Christmas in Iraq 2006 & 2007

During my last deployment we spent the Christmas of 2006 and 2007 in Iraq. We were initially going to be in Iraq for Christmas of 2006 but due to the extension of our 12- month deployment to 15-months during the surge of 2007. We spent two Christmases in Iraq, below are some pictures of the two Christmases. 

Pictures of my Office and my Room 


Warrior Chapel Christmas 2007



Christmas Eve Service 2007



Dining Facility Christmas Celebration 2006



Have a Very Merry Christmas 2017 


The Magic Of Wassail Fest 2017

wassail festEvery year on the first Thursday of December the town of New Braunfels, Texas celebrates Wassail Fest a holiday tradition of wassailing while people enjoy steaming cups of wassail (pronounced wäˌsāl). Now you may be asking yourself “what in the world is wassail and why do people go about wassailing?” Wassail is a hot, mulled cider made with sugar, cinnamon, ginger, nutmeg and other secret ingredients often associated with the Yuletide and drunk from a ‘wassailing bowl’. Wassailing refers to a traditional ceremony that involves singing and drinking to the health of trees on the Twelfth Night in the hopes that they might better thrive. The purpose of wassailing is to awaken the cider apple trees to ensure a good harvest of fruit in the autumn. This year was the first time Beth and I attended Wassail Fest. To be honest, we really did not know what wassail was so I had to do a bit of research. At first I concluded wassail was simply hot apple cider. However, I soon learned wassail is not just hot apple cider, but it is a unique drink in its own right.

wassail 2

This year the week of Wassail fest was unique in itself. As the weather turned uncharacteristically cold for South Texas, which is best known for its hot and humid summers rather than for cold winters. We woke up on Thursday of Wassail Fest to a cold front with intermittent rain and drizzle. During the day there were rumors and hints from the weather forecasters that we might even get a bit of snow. I did not think much of it and never imagined that it would actually snow in the San Antonio area. That evening although it was cold and drizzling we made the decision to go to Wassail Fest despite the lack of ideal weather. So we went on a hunt for our hats and gloves that were hidden in the dark recesses of our coat closet and ventured out to enjoy our first Wassail Fest.

 My Wife Beth and I enjoying our first Wassail Fest 

As we arrived downtown the drizzle turned into a slight rain and the temperature continued to fall. About 45 minutes after we arrived the light rained turned into sleet and people were getting enthusiastic and saying “look it’s snowing”. Being from Alaska and having lived in the Midwest and the Eastern portion of the United States, I knew the difference between sleet and snow. So I was not impressed. But as time went on the sleet turned into small snowflakes, however they melted as soon as they touched anything. About fifteen minutes later it started to truly snow albeit very lightly. We noticed kids and adults were shouting and laughing as they watched the little bit of snow come down. Again being from Alaska and living in the snow states of the Midwest and the Eastern states I was not captivated by this snow fall. Then a miracle happened, I noticed the snow was beginning to stick to our jackets but not only that, it was actually accumulating on the ground. By this time there was an exhilarating feeling going around as many people experienced snow for the very first time.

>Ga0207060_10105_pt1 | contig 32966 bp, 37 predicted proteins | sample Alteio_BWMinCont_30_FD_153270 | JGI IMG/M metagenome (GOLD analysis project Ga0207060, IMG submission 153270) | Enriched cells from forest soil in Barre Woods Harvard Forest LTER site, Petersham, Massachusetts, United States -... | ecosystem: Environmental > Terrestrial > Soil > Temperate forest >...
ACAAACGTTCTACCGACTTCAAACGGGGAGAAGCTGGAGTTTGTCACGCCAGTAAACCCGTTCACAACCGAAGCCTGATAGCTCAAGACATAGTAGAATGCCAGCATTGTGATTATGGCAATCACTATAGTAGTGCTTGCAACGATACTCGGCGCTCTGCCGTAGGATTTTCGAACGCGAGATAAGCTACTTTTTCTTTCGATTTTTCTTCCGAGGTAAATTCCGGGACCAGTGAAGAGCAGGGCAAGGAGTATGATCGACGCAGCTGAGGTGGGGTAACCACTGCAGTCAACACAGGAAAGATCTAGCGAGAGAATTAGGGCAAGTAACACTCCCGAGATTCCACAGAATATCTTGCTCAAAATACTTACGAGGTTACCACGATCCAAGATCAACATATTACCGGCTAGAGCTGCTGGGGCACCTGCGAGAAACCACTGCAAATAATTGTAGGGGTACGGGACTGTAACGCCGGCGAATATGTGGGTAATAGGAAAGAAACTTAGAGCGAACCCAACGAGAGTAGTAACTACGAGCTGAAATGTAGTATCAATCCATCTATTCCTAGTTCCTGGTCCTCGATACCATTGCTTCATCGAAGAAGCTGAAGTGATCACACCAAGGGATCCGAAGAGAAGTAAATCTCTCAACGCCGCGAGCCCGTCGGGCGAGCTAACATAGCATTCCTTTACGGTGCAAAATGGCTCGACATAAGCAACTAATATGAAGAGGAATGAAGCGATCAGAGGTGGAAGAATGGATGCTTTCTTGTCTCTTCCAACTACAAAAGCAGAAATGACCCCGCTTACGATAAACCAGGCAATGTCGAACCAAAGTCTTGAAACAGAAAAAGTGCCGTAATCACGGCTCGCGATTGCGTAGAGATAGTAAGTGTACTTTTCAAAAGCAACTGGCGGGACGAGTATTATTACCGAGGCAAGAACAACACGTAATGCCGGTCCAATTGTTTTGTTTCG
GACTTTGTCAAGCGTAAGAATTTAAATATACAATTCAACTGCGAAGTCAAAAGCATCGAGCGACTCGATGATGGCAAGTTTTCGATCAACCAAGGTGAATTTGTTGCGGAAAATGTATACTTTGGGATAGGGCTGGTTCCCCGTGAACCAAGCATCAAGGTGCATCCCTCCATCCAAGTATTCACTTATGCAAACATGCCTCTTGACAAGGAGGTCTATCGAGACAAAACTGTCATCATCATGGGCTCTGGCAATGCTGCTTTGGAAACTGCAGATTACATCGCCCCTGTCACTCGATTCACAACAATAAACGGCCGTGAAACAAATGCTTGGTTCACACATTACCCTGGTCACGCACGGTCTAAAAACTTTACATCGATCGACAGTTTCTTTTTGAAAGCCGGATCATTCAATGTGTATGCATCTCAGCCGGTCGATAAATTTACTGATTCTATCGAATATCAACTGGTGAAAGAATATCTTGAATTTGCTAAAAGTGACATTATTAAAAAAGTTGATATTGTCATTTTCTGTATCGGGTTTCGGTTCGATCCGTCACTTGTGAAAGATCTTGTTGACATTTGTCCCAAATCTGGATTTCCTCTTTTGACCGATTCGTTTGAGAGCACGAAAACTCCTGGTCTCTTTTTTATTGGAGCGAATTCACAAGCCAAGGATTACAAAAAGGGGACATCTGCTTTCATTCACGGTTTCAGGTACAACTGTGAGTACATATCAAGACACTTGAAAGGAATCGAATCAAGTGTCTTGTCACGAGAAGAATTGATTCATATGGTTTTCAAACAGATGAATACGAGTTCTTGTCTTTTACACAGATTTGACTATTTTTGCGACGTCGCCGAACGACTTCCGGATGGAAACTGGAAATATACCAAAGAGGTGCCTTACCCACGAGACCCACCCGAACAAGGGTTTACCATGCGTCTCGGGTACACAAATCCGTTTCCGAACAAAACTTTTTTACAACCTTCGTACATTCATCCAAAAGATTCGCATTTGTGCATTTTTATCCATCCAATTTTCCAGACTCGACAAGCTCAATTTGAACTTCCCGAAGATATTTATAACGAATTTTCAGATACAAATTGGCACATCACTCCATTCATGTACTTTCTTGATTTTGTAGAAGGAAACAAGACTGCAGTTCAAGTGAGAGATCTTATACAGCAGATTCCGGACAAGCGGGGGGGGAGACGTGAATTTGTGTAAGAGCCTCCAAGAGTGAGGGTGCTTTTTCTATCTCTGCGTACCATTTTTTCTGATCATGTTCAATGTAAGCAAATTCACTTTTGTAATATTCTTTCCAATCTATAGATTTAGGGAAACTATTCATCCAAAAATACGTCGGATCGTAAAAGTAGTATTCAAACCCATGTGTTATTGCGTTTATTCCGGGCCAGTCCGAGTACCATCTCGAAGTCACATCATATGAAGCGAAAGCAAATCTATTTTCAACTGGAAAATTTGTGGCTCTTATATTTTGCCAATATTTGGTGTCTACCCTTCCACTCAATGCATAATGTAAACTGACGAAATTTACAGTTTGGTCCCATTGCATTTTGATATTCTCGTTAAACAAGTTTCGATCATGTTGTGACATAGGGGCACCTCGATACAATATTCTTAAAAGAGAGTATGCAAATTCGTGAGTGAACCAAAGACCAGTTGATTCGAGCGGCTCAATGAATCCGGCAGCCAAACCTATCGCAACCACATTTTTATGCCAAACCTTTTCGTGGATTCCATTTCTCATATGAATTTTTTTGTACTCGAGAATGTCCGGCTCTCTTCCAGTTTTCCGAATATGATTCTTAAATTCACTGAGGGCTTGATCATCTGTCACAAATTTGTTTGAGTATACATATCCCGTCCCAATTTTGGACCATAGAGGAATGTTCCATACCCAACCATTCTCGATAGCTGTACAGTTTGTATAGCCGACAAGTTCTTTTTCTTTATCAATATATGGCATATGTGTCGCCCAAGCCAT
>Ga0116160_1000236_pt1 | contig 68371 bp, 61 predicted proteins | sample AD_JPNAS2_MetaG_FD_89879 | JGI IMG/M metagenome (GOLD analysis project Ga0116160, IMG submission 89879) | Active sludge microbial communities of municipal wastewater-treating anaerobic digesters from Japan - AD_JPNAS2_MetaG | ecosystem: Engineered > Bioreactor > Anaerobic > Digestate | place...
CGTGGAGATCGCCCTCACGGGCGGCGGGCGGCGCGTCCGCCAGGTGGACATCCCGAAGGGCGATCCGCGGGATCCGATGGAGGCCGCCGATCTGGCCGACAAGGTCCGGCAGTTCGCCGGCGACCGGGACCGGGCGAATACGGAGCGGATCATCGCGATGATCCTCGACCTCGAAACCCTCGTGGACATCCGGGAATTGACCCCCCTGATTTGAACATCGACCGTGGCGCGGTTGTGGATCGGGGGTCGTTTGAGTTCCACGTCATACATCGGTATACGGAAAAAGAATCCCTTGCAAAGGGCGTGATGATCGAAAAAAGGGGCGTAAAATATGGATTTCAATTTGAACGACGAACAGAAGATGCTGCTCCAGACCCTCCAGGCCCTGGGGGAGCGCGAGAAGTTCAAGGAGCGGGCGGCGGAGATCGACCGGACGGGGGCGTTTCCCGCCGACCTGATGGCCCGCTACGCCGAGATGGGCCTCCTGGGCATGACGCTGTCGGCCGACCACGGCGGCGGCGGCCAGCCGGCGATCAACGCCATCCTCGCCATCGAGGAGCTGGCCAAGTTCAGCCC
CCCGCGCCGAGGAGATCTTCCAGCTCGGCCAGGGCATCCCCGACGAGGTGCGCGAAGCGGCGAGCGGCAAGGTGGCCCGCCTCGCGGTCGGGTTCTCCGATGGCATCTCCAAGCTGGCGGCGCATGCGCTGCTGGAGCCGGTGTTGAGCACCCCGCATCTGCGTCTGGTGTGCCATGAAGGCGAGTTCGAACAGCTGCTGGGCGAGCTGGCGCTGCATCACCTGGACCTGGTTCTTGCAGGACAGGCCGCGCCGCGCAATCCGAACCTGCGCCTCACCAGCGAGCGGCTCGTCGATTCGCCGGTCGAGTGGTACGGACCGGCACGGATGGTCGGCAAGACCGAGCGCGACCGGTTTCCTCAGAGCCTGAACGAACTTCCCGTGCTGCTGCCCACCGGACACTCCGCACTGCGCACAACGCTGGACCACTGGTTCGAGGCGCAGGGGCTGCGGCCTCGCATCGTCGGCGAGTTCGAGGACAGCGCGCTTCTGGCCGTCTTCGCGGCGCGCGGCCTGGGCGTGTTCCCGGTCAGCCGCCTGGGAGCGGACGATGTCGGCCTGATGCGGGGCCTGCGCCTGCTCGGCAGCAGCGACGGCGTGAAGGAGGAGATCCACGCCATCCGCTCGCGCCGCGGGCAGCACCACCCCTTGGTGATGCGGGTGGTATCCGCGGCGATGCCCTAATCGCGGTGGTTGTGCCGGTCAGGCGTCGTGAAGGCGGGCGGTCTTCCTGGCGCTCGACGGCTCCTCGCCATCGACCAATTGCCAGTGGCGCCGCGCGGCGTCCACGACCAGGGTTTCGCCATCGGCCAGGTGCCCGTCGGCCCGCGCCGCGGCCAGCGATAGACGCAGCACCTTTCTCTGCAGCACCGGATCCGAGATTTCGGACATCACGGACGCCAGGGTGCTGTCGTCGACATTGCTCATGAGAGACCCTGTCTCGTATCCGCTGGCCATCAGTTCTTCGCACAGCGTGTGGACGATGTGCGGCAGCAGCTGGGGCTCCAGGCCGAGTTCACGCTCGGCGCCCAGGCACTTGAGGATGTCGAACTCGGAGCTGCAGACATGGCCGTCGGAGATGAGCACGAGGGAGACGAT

People began to be aware of the magical moment that was going on around us; the moment was straight out of a Hallmark Christmas movie. That evening in downtown New Braunfels kids and adults who had never experienced snow before were caught up in the wonder and excitement of playing in the snow. Just as others were caught up in the excitement so were we. While this was not the first snow we had experienced in our lives, it was unique enough for us to experience the magical moment that others were experiencing around us. For us the snow brought an additional awe as we started remembering the snow experiences of our past. We shared memories and stories with each other, recounting the first time our kids were old enough to remember playing in snow. These were special memories and brought joy to us as we recalled those days. The only thing we lacked that evening was having our son with us, he was 6 hours away at Texas Tech University enduring a very cold but snow free night.